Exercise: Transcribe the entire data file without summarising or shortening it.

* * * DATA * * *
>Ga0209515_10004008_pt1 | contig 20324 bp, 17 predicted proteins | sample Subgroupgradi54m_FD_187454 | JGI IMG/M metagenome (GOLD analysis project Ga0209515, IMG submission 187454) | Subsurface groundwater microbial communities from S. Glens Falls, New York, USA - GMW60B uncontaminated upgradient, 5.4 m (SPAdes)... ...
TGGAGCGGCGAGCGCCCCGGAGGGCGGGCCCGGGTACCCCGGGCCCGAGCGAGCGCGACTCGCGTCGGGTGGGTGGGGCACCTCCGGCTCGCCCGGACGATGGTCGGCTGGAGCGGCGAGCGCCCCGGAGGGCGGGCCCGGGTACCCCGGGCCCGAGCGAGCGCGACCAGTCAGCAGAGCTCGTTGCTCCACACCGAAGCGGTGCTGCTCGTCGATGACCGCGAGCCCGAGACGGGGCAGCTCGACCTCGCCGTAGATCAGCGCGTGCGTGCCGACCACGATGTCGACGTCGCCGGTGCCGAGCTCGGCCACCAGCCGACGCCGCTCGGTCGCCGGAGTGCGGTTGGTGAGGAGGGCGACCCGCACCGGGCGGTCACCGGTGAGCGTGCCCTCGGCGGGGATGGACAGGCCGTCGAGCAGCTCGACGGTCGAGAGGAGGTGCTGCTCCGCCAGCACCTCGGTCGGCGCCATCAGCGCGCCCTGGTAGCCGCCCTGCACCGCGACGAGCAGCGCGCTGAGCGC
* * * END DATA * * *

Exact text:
>Ga0209515_10004008_pt1 | contig 20324 bp, 17 predicted proteins | sample Subgroupgradi54m_FD_187454 | JGI IMG/M metagenome (GOLD analysis project Ga0209515, IMG submission 187454) | Subsurface groundwater microbial communities from S. Glens Falls, New York, USA - GMW60B uncontaminated upgradient, 5.4 m (SPAdes)... ...
TGGAGCGGCGAGCGCCCCGGAGGGCGGGCCCGGGTACCCCGGGCCCGAGCGAGCGCGACTCGCGTCGGGTGGGTGGGGCACCTCCGGCTCGCCCGGACGATGGTCGGCTGGAGCGGCGAGCGCCCCGGAGGGCGGGCCCGGGTACCCCGGGCCCGAGCGAGCGCGACCAGTCAGCAGAGCTCGTTGCTCCACACCGAAGCGGTGCTGCTCGTCGATGACCGCGAGCCCGAGACGGGGCAGCTCGACCTCGCCGTAGATCAGCGCGTGCGTGCCGACCACGATGTCGACGTCGCCGGTGCCGAGCTCGGCCACCAGCCGACGCCGCTCGGTCGCCGGAGTGCGGTTGGTGAGGAGGGCGACCCGCACCGGGCGGTCACCGGTGAGCGTGCCCTCGGCGGGGATGGACAGGCCGTCGAGCAGCTCGACGGTCGAGAGGAGGTGCTGCTCCGCCAGCACCTCGGTCGGCGCCATCAGCGCGCCCTGGTAGCCGCCCTGCACCGCGACGAGCAGCGCGCTGAGCGC